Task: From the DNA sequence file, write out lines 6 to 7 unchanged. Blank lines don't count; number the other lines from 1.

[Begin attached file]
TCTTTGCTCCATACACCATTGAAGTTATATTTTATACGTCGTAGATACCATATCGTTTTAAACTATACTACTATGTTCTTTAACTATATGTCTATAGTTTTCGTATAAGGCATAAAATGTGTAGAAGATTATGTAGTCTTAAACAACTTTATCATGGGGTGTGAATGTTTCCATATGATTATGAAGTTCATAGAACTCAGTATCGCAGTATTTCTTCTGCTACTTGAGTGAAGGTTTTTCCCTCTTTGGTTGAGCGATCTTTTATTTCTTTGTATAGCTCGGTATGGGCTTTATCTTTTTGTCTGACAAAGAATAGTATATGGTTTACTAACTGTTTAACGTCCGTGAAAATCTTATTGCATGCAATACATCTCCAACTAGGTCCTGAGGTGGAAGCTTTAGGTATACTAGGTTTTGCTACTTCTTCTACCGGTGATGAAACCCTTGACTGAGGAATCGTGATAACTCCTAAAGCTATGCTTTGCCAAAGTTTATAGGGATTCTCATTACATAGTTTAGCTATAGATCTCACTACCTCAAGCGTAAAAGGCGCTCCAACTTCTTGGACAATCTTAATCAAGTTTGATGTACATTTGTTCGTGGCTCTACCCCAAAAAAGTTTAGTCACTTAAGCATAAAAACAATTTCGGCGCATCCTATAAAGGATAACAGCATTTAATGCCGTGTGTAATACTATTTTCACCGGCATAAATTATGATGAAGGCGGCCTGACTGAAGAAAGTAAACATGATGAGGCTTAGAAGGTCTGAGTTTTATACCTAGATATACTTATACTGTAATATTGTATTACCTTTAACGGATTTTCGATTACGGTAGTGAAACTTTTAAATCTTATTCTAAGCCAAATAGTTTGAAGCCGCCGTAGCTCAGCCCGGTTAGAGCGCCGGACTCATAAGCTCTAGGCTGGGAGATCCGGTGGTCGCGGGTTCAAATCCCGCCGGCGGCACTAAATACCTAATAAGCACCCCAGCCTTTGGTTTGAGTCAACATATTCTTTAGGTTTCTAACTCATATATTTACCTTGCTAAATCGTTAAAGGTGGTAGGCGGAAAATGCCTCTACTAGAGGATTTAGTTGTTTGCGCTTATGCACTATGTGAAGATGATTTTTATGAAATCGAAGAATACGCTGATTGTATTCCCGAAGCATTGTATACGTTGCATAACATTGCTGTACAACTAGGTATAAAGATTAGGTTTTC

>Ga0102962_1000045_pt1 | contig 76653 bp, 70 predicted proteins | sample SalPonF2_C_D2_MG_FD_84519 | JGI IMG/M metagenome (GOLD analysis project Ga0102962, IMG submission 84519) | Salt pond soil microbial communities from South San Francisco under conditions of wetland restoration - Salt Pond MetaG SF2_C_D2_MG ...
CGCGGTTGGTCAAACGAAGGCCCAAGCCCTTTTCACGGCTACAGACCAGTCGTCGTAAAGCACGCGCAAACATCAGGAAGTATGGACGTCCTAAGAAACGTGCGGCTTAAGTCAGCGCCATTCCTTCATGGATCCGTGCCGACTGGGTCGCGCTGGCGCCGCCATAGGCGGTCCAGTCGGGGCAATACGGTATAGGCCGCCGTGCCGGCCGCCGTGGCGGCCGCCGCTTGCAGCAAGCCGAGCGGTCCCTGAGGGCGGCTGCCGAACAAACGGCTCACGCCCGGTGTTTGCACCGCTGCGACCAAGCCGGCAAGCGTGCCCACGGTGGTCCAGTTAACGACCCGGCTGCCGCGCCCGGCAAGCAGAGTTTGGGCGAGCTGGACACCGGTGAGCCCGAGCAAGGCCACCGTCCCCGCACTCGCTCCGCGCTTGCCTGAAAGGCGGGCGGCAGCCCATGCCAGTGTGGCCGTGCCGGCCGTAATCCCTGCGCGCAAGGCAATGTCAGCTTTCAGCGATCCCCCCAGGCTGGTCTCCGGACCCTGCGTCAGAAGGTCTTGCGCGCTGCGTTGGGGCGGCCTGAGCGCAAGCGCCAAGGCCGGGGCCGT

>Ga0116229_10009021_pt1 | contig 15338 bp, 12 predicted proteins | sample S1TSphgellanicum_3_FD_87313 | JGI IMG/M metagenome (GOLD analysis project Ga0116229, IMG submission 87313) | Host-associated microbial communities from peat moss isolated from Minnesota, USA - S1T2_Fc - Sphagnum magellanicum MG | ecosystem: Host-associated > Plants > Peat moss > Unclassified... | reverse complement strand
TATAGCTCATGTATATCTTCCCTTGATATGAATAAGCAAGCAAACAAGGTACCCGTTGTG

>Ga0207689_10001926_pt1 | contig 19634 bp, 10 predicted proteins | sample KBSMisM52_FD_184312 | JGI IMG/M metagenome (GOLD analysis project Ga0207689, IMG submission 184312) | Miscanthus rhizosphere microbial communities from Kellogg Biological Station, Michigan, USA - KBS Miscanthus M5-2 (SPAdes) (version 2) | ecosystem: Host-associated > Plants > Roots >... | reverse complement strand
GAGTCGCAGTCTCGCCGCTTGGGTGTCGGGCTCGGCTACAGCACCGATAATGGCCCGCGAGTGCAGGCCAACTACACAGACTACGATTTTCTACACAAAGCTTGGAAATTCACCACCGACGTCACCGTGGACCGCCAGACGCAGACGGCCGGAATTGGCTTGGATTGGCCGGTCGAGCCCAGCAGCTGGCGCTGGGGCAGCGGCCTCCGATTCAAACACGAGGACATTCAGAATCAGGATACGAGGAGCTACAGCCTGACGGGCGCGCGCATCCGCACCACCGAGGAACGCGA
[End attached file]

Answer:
>Ga0207689_10001926_pt1 | contig 19634 bp, 10 predicted proteins | sample KBSMisM52_FD_184312 | JGI IMG/M metagenome (GOLD analysis project Ga0207689, IMG submission 184312) | Miscanthus rhizosphere microbial communities from Kellogg Biological Station, Michigan, USA - KBS Miscanthus M5-2 (SPAdes) (version 2) | ecosystem: Host-associated > Plants > Roots >... | reverse complement strand
GAGTCGCAGTCTCGCCGCTTGGGTGTCGGGCTCGGCTACAGCACCGATAATGGCCCGCGAGTGCAGGCCAACTACACAGACTACGATTTTCTACACAAAGCTTGGAAATTCACCACCGACGTCACCGTGGACCGCCAGACGCAGACGGCCGGAATTGGCTTGGATTGGCCGGTCGAGCCCAGCAGCTGGCGCTGGGGCAGCGGCCTCCGATTCAAACACGAGGACATTCAGAATCAGGATACGAGGAGCTACAGCCTGACGGGCGCGCGCATCCGCACCACCGAGGAACGCGA